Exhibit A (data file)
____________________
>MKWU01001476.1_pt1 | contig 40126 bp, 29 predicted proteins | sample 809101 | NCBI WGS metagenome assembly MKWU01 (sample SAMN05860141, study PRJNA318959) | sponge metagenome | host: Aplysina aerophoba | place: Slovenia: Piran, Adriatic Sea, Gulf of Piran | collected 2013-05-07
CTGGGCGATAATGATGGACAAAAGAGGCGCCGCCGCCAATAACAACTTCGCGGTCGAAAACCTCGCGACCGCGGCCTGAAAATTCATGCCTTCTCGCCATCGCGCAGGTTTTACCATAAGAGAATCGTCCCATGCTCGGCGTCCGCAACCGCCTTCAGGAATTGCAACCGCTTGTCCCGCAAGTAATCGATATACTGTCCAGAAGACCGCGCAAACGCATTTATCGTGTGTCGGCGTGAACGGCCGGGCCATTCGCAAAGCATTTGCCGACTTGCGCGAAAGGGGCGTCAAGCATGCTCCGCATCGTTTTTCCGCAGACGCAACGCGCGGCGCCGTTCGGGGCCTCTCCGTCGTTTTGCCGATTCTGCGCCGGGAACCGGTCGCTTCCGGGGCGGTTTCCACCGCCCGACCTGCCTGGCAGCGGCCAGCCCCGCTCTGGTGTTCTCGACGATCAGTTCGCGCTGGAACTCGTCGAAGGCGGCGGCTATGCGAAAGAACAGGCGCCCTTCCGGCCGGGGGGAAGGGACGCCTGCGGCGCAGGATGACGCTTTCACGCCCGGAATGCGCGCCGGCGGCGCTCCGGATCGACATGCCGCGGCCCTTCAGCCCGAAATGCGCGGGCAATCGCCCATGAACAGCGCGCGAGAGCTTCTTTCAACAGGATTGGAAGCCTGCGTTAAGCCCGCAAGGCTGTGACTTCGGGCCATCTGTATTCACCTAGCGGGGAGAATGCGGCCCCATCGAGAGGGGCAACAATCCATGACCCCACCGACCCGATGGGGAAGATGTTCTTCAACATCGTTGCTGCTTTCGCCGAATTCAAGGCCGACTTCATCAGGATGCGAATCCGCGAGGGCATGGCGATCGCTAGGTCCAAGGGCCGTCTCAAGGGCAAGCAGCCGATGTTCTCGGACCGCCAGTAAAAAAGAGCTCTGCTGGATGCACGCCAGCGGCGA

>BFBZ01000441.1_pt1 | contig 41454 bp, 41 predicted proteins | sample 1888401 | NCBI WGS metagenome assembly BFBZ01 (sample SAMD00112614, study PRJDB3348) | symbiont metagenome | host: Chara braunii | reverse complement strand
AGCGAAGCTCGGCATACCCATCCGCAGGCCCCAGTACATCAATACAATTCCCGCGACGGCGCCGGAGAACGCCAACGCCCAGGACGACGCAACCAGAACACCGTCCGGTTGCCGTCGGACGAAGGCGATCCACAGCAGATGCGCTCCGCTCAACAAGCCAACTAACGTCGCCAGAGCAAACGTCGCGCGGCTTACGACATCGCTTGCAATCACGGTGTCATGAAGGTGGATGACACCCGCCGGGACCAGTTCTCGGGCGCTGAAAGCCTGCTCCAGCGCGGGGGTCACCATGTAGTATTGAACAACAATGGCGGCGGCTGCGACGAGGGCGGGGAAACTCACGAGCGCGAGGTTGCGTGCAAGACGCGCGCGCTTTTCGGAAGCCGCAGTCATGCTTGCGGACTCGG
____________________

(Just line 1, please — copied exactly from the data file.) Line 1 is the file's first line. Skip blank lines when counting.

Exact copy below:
>MKWU01001476.1_pt1 | contig 40126 bp, 29 predicted proteins | sample 809101 | NCBI WGS metagenome assembly MKWU01 (sample SAMN05860141, study PRJNA318959) | sponge metagenome | host: Aplysina aerophoba | place: Slovenia: Piran, Adriatic Sea, Gulf of Piran | collected 2013-05-07